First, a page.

Misuse of polymorphism

Early use of C++ led to a frequent anti-pattern: monstrous class hierarchies could only be understood after graphing in UML. They were over-engineered, hard to use, and hard to modify. We found ourselves forced to extend concrete classes by cutting and pasting the same boilerplate examples. Yet the justification for this mess was "code reuse."

It took about a decade and better examples in Java for most everyone to discover that containment and interfaces leads to much better code reuse than concrete inheritance.

But I still see the spaghetti UML anti-pattern often enough that I think it is worth identifying the cause and how it might be avoided.

Many students first learn two things about object-oriented design: objects allow inheritance, and objects allow greater code reuse. It is easy to imagine that one directly leads to the other. Polymorphism takes a bit longer to grasp.

Code, in its essence, is a collection of data-structures and operations on those data-structures. It is tempting to think of objects as data-structures that also contain their supported operations. In that case, you would reuse operations by inheriting them from another class. This "mix-in" pattern can easily lead to bloated classes with many methods implemented just in case. To reduce the methods introduced by any single class, hierarchies grow taller and wider, in the hope that intermediate classes will be useful by themselves.

But polymorphism is about more than inheritance.

Polymorphism allows operations to apply to a wide variety of data-structures using only the features those data-structures have in common. Algorithms and services have classes independent of the data implementation. Data-structures only need to expose a minimal number of methods required by those external services. (Functional programmers call such methods the object "protocol.") These methods can be captured in a pure abstract base class, i.e., an interface.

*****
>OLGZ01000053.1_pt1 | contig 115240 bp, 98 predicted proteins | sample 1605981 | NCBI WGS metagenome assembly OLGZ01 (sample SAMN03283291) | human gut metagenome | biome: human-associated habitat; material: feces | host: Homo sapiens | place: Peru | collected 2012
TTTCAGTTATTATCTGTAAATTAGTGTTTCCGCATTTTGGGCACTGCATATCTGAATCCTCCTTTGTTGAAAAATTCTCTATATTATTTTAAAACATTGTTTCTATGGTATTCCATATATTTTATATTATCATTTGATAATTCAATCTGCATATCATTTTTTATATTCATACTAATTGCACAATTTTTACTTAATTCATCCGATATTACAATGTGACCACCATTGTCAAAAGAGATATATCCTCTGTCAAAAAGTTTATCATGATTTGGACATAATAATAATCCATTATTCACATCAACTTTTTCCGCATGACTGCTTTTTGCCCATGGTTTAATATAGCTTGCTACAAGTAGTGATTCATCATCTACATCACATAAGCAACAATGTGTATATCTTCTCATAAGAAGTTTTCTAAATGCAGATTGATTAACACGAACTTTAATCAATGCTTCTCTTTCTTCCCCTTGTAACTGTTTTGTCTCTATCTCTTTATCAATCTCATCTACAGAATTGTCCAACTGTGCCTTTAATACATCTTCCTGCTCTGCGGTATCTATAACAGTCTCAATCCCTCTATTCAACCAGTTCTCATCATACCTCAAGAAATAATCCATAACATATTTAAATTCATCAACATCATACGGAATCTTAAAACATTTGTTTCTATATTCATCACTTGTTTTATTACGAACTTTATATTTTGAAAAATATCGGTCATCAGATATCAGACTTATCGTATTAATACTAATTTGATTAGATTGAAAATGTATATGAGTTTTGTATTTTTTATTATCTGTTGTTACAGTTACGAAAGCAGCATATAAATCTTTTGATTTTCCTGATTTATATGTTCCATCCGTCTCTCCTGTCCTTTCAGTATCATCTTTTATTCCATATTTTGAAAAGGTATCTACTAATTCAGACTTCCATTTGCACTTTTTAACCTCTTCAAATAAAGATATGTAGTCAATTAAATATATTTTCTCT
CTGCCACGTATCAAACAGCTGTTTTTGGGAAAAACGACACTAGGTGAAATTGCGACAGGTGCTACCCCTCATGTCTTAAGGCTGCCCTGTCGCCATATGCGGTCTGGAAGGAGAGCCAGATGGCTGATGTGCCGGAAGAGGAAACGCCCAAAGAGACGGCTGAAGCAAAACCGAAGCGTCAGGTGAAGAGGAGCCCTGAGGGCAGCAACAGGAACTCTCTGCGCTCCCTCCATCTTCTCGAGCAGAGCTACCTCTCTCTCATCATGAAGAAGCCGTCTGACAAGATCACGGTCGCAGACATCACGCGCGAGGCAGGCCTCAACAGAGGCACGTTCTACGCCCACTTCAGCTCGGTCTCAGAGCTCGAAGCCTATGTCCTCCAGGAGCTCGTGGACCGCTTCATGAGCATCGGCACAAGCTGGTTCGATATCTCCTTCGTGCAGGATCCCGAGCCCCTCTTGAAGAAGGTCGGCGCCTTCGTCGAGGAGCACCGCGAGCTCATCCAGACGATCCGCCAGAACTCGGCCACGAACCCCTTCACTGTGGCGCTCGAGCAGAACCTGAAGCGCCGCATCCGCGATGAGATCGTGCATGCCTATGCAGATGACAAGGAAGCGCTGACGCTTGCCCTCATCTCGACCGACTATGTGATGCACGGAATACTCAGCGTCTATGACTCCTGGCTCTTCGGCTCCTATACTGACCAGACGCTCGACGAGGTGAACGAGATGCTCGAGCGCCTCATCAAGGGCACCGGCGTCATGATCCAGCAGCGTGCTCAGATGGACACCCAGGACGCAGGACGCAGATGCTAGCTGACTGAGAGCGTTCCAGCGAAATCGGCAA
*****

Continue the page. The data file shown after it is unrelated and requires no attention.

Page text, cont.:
So, pure polymorphism only requires the use of interfaces. Polymorphism alone should not encourage a class hierarchy of any depth at all.

If we want to reuse a particular implementation of a data-structure, then inheritance is a more reasonable solution, though object containment still provides better encapsulation. If the goal is reuse of behavior, then no client should be forced to reuse the data-structures as well.

A rigid inherited hierarchy forces a client to create and manipulate objects in a certain way. A derived class must remain aware of everything inherited; otherwise, internal data-structures may be left in an improper state. The copying of boilerplate template code is the telltale symptom of this problem. With proper polymorphism, a client can implement a minimal orthogonal interface, and the service will use that interface in the appropriate way.

Bill Harlan, February 2009

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